Members of Sandy Springs City Council are sworn in on Jan. 7 by Superior Judge Shawn Ellen LaGrua. Left to right are councilmen: John Paulson, Ken Dishman, Graham McDonald, Gabriel Sterling, Tibby DeJulio and Andy Bauman.

Members of Sandy Springs City Council are sworn in on Jan. 7, 2014 by Superior Judge Shawn Ellen LaGrua. Left to right with hands raised are councilmen John Paulson, Ken Dishman, Graham McDonald, Gabriel Sterling, Tibby DeJulio and Andy Bauman.

Sandy Springs swore in its City Council and its new mayor on Jan. 8, and things will definitely look different than they have in the last four years.

Eva Galambos, the city’s first mayor, is gone. Shortly after her successor Rusty Paul took the oath of office, the new mayor received the mayor’s ceremonial gavel. Galambos left through the side door as the meeting began.

There was some procedural stumbling. After the ceremony, Paul had to be reminded to leave his chair in the audience and sit where Galambos presided over meetings for the last eight years.

Sandy Springs Mayor Rusty Paul takes the oath of office on Jan. 7, 2014.

Sandy Springs Mayor Rusty Paul takes the oath of office on Jan. 7, 2014.

Paul was joined by other new members of the city council: Andy Bauman, Graham McDonald and Ken Dishman.

Paul said the election marks a turning point for the city, which incorporated in 2005.

“Sandy Springs is emerging from its childhood into adolescence,” Paul said in his inaugural address. “We can no longer accurately say we’re a new city. We’re maturing.”

The new mayor outlined his agenda for the next four years.

His four main objectives:

–   Completing the city’s downtown revitalization project that will transform the area just north of the intersection of Roswell Road and I-285.

–   Reshaping the city’s Roswell Road corridor to include a thriving business district.

–   Protecting the city’s neighborhoods. He transitioned to his next objective by saying, “However protecting the neighborhoods and protecting the status quo are not synonymous.”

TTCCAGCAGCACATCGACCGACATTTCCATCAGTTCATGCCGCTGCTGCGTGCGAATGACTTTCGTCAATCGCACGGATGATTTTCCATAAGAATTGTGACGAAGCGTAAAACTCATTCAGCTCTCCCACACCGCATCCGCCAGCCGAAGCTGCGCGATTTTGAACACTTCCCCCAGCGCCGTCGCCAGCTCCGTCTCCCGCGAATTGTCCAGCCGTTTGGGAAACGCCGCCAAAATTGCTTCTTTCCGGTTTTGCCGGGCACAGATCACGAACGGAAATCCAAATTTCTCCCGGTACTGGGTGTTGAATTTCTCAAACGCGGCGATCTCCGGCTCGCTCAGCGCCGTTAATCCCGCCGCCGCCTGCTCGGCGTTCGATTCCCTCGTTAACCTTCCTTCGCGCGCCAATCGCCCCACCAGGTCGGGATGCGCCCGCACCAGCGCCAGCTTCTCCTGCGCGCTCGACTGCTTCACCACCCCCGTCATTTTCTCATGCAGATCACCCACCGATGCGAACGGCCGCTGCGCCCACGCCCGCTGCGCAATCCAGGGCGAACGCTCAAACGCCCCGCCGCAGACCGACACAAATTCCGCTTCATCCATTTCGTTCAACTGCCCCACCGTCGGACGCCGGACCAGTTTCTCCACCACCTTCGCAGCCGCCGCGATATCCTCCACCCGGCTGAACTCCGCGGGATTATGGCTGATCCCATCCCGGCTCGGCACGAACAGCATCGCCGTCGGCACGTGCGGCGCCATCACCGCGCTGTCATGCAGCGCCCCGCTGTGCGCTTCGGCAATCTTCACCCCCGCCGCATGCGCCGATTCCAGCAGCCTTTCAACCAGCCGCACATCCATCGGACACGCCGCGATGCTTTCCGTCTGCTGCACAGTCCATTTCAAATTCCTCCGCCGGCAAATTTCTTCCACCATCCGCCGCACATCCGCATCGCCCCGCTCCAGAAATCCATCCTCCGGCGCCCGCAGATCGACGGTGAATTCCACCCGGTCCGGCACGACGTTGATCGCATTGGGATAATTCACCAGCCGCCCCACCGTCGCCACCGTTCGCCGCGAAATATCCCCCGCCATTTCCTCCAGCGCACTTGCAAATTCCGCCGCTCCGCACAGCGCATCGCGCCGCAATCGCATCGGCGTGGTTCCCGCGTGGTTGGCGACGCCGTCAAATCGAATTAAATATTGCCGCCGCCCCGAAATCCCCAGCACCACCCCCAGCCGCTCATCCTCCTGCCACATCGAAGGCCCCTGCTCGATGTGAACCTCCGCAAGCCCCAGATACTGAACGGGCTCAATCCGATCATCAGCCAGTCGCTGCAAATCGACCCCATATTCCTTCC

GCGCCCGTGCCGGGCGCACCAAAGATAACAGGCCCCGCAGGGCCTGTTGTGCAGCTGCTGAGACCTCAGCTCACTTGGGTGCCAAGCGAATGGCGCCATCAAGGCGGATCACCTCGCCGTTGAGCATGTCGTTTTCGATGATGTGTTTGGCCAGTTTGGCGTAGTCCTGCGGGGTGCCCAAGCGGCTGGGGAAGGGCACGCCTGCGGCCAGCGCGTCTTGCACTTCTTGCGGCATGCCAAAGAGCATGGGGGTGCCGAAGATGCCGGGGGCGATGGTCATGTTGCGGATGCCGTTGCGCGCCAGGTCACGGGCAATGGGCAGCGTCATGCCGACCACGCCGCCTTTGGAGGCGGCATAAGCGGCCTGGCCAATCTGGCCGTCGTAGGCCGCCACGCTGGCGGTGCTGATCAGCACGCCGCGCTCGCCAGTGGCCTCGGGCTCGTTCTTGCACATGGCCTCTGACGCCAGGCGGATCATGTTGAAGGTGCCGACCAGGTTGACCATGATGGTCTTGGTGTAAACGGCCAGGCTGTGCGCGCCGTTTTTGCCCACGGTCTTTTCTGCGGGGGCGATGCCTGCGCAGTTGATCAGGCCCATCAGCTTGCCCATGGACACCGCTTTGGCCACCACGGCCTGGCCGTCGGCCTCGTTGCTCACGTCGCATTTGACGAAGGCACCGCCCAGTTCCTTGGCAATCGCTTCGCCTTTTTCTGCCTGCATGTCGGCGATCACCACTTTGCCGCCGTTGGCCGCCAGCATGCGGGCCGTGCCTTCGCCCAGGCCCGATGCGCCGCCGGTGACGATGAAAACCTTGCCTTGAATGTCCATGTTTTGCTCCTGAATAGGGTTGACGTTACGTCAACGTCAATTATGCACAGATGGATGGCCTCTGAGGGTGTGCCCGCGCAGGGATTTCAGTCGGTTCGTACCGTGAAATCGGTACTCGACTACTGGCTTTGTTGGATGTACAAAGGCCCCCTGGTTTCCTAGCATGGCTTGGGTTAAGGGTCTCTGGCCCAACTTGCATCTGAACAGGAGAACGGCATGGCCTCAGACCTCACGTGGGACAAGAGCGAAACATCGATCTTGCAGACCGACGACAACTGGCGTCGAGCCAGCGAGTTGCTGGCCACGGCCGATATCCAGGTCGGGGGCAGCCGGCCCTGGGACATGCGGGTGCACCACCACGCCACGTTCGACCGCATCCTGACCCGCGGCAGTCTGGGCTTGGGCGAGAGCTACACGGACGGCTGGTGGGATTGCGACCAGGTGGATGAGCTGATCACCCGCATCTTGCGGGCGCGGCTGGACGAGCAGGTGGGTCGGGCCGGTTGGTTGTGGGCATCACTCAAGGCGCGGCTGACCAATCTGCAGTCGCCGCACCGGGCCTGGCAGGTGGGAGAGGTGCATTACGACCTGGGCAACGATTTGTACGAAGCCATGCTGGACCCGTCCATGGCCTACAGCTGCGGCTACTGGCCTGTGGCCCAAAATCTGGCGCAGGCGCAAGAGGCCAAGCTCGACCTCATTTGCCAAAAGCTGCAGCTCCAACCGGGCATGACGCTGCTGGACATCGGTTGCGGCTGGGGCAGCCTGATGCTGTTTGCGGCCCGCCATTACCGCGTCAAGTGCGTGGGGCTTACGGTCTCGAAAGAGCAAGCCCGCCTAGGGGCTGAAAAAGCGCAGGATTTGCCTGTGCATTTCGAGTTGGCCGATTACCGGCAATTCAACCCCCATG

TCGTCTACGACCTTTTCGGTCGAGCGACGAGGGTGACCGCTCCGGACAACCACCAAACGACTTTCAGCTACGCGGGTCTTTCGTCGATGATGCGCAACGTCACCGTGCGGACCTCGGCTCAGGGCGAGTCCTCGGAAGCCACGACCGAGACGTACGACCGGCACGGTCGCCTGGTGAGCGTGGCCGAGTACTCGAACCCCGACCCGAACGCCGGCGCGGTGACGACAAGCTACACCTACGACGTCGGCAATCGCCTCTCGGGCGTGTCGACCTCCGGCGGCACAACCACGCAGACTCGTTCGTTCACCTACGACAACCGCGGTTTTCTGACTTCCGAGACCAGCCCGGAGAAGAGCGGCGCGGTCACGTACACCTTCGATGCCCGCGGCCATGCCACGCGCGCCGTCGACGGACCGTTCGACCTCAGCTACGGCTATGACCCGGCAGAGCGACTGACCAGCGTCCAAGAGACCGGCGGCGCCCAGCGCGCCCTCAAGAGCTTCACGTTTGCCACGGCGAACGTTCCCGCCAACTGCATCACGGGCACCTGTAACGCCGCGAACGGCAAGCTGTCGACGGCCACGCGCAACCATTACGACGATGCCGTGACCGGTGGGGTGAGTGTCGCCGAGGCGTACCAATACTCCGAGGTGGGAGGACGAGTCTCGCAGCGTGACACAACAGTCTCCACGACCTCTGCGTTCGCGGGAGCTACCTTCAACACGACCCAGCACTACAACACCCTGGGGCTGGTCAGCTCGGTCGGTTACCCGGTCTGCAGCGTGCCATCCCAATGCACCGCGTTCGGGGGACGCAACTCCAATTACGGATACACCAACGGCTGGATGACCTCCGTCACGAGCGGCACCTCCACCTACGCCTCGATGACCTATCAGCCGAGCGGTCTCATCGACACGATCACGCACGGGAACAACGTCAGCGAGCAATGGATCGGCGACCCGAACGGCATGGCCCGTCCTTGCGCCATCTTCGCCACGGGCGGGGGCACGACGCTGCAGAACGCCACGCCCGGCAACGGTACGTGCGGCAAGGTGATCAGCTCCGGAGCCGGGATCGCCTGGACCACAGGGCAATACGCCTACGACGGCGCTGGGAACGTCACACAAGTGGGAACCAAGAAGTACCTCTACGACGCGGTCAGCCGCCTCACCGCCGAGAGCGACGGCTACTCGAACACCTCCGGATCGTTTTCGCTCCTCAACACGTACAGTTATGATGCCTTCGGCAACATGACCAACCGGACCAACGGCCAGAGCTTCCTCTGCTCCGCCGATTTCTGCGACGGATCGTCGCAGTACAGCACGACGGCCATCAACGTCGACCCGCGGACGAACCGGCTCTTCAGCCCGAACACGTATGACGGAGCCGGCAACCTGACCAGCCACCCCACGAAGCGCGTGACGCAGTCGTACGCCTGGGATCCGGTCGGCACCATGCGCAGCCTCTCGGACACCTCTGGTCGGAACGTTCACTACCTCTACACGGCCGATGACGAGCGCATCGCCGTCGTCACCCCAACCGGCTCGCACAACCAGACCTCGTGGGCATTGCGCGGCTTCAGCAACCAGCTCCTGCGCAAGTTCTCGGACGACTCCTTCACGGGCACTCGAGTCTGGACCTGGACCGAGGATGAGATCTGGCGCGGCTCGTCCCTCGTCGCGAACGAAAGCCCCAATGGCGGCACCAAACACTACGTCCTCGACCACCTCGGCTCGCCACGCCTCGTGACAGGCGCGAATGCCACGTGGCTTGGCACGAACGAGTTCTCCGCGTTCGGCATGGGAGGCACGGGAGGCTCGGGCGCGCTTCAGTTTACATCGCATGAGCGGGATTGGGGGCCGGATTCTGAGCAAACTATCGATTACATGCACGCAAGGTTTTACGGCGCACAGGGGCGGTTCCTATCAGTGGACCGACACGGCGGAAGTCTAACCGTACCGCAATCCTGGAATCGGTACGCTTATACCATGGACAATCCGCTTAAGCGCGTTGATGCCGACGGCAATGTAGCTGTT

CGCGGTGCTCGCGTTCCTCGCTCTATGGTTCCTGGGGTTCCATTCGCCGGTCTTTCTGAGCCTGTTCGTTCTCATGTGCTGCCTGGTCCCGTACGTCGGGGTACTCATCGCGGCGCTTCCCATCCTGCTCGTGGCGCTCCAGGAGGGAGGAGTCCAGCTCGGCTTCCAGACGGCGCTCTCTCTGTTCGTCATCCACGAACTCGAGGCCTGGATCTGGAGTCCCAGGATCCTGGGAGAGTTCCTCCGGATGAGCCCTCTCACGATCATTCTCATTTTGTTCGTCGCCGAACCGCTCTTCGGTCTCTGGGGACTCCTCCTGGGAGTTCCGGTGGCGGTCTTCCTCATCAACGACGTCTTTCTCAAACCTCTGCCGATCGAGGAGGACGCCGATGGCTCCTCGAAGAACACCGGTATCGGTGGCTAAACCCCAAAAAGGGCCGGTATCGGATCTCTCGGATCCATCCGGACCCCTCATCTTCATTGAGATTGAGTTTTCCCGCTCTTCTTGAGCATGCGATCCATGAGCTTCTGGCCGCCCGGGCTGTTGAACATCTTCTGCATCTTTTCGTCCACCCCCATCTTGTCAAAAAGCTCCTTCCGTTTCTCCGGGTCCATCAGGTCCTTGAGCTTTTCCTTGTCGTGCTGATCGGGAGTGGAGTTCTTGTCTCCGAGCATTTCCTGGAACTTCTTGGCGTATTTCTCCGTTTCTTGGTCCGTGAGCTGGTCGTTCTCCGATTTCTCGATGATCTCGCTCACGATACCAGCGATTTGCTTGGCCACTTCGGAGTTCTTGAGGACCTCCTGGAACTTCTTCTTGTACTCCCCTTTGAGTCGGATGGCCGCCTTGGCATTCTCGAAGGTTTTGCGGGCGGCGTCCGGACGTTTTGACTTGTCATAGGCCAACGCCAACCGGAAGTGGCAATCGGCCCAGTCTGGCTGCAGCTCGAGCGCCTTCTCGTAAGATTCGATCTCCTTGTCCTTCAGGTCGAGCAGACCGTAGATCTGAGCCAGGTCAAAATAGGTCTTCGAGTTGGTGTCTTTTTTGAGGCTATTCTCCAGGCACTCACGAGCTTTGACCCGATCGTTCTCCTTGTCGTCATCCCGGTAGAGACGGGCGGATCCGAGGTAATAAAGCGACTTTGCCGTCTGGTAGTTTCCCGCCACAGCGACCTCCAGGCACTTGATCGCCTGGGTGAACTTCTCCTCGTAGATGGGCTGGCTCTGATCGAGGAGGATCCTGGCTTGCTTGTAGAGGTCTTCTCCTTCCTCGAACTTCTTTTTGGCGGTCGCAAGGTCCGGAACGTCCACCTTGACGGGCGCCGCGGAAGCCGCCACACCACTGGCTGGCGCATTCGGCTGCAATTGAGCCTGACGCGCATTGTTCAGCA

–  Promoting affordable owner occupied and rental housing in the city to serve police officers, firefighters, nurses and other young professionals.

On that last point, Paul said, “It is immoral to ask public safety employees to lay their lives on the line for a community in which they can’t afford to live.”

Paul said he would try to live up to the standards set by his predecessor.

“She has set a standard that will be impossible to match,” Paul said. “So I’m not going to try to be Eva. But what I will strive for is what she, and I believe this new council and the citizens of Sandy Springs want: to strive for quality in all we do, maintain a record of integrity in all we attempt, think innovatively when confronted with challenges and settle for nothing less than the greatness that this city, this community, deserves.”

The new mayor presided over his first meeting with a few procedural gaffes, but he picked things up quickly. Then he said something that wasn’t in his speech, but signaled a departure from the previous administration.

Paul said he intends to introduce a resolution at a future City Council meeting to dissolve the city’s Design Review Board and merge its duties with the city’s Planning Commission. The Design Review Board is responsible for reviewing applications “for building and development based on their aesthetic, architectural and design merits with respect to the standards of the Sandy Springs Overlay District.”

Mayor Paul said having two boards is inefficient.

“The reason to do that is to streamline our processes and reduce the number of meetings citizens have to attend,” Paul said. “We’re not doing away with the function of the Design Review Board. We will shift it to the Planning and Zoning Commission.”

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